Dr. Kevin Arceneaux, an assistant professor of political science at Temple, recently responded to a request from “The Temple News” to state his thoughts on negative political campaigns and the potential impact today’s election can have on the nation. Arceneaux is also a faculty affiliate in the Institute for Policy Analysis, and his expertise is in the area of political psychology and public opinion. On negative campaigns: There is a debate within the scholarly literature on [the effectiveness of negative campaign ads]. Some researchers argue that negative advertising lowers turnout, while some argue that it has no effect and, under certain conditions, may even boost turnout. Some scholars find that negative ads have a strong persuasive impact, while others find that they are more informative than persuasive.
“While there are merits to both sides of these debates, my reading of the literature and own research on the subject leads me to the following conclusion: Negative campaign ads are good vehicles for persuasion. If they are not countered by the opposing campaign, they will, more likely than not, eat into support for the opposing side. So the other side has to ‘punch back’ in order to limit their losses.
“In the competitive races around the country, both sides are using negative ads and – to some extent – they are canceling each other out. The question is whether or not some negative ads are more successful than their counter-response. I think this is undoubtedly true, and there may be some very close races, like the senate races in Virginia and Tennessee, that will be decided by the ad war.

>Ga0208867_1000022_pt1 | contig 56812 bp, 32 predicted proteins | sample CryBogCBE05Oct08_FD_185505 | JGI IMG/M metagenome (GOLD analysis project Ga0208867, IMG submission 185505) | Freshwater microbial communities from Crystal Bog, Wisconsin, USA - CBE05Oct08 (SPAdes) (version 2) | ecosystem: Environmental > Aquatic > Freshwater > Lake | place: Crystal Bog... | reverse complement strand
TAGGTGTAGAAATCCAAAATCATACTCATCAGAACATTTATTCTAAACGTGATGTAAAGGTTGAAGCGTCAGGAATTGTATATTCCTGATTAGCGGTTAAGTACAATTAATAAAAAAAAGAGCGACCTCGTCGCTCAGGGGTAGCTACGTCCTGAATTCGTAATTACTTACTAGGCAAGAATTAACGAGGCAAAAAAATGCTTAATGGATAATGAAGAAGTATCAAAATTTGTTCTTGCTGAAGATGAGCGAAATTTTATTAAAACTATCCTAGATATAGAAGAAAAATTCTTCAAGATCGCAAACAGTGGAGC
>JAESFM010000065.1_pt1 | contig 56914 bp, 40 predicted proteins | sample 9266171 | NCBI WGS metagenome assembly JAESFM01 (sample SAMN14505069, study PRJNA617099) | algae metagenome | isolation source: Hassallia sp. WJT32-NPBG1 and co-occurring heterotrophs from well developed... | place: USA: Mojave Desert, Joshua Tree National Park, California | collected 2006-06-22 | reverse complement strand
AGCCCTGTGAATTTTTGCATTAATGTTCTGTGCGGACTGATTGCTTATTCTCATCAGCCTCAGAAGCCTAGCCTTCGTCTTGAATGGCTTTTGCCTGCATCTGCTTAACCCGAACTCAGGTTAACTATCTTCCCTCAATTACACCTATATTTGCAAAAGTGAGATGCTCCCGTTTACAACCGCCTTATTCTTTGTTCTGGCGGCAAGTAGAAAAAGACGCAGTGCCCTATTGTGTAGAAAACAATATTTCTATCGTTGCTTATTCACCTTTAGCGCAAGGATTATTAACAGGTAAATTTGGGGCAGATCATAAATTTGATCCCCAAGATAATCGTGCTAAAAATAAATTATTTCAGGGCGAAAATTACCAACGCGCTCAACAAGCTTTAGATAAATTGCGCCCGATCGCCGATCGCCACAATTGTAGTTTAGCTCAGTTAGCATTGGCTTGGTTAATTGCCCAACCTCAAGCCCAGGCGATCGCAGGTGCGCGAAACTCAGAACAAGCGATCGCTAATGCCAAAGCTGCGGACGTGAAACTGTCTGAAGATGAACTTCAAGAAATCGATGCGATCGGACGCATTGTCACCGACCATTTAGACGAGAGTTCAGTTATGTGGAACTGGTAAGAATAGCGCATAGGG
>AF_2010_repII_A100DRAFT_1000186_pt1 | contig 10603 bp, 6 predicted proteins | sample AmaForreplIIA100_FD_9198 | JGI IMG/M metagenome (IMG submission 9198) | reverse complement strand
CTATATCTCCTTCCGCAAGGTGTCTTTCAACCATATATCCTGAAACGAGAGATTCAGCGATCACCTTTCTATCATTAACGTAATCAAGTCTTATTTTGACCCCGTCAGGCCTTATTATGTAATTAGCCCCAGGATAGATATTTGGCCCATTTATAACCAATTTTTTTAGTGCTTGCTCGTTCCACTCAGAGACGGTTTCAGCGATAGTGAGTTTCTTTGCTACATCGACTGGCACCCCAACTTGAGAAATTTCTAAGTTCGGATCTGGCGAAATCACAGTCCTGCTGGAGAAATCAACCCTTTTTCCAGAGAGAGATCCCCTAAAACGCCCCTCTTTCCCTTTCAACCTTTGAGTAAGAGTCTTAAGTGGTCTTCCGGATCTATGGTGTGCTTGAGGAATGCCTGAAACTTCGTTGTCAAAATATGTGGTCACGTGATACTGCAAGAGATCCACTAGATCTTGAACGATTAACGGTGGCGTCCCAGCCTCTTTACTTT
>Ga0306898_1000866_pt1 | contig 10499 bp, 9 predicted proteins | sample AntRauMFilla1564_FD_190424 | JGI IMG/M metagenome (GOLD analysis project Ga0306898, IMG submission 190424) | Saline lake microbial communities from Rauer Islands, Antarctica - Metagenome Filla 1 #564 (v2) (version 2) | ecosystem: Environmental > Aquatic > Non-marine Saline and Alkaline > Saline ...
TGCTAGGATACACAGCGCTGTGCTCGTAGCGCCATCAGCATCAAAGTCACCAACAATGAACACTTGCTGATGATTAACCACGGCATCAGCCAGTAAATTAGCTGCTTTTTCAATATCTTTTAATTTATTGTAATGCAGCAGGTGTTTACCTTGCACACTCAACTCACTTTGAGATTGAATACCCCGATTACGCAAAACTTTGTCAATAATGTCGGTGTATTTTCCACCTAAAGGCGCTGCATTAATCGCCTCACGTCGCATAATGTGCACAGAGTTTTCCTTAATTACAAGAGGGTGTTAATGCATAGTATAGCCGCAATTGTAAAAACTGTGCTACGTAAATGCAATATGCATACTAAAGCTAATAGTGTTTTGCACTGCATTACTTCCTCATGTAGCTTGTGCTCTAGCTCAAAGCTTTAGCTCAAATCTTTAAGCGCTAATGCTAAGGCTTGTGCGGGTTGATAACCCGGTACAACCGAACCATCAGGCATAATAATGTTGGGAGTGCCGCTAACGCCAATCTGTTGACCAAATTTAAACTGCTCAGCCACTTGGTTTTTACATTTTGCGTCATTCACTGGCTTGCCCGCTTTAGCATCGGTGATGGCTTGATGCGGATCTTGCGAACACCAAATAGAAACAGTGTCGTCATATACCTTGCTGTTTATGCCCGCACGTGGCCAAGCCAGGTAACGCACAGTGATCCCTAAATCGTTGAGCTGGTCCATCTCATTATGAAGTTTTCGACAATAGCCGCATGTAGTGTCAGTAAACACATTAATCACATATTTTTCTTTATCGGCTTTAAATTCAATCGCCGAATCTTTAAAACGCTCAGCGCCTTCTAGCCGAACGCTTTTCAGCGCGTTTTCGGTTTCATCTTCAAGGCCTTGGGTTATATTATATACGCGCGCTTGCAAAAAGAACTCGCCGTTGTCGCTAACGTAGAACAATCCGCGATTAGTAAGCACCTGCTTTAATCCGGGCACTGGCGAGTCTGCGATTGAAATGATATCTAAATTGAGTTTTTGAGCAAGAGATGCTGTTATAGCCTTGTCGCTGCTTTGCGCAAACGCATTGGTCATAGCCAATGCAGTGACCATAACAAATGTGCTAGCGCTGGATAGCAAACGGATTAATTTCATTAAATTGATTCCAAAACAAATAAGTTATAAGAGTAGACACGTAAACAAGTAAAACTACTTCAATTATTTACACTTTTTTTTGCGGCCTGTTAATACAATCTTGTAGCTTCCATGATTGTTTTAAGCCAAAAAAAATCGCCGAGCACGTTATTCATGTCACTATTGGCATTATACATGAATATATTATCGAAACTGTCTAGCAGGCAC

In terms of turnout, the available evidence shows that negative ads have little-to-no effect on whether people vote. I don’t see any reason why these findings won’t extend to this election. No one likes negative ads, but they can do a good job getting people to care about the outcome of the election, which may actually motivate some people to vote even though they are disgusted by all the mudslinging.”
On potential post-election impact:
“Based on my reading of the forecasting models and pre-election polls, I think that, baring some unforeseen reversal of fortunes, the Democratic Party is on the path to gain control of the U.S. House and the Senate is still too close to call. The Democrats are also posed to do well in gubernatorial and statehouse elections.
“What effect will this outcome, should it come to pass, have on the nation? I’m not so sure. It really depends on whether the congressional Democrats and Whitehouse decide to put aside their differences and work together or not. Because the presidential election is only two years away and George W. Bush is a lame-duck president, I’m pessimistic that the level of rancor will subside.”
Sulaiman Abdur-Rahman can be reached at firstname.lastname@example.org.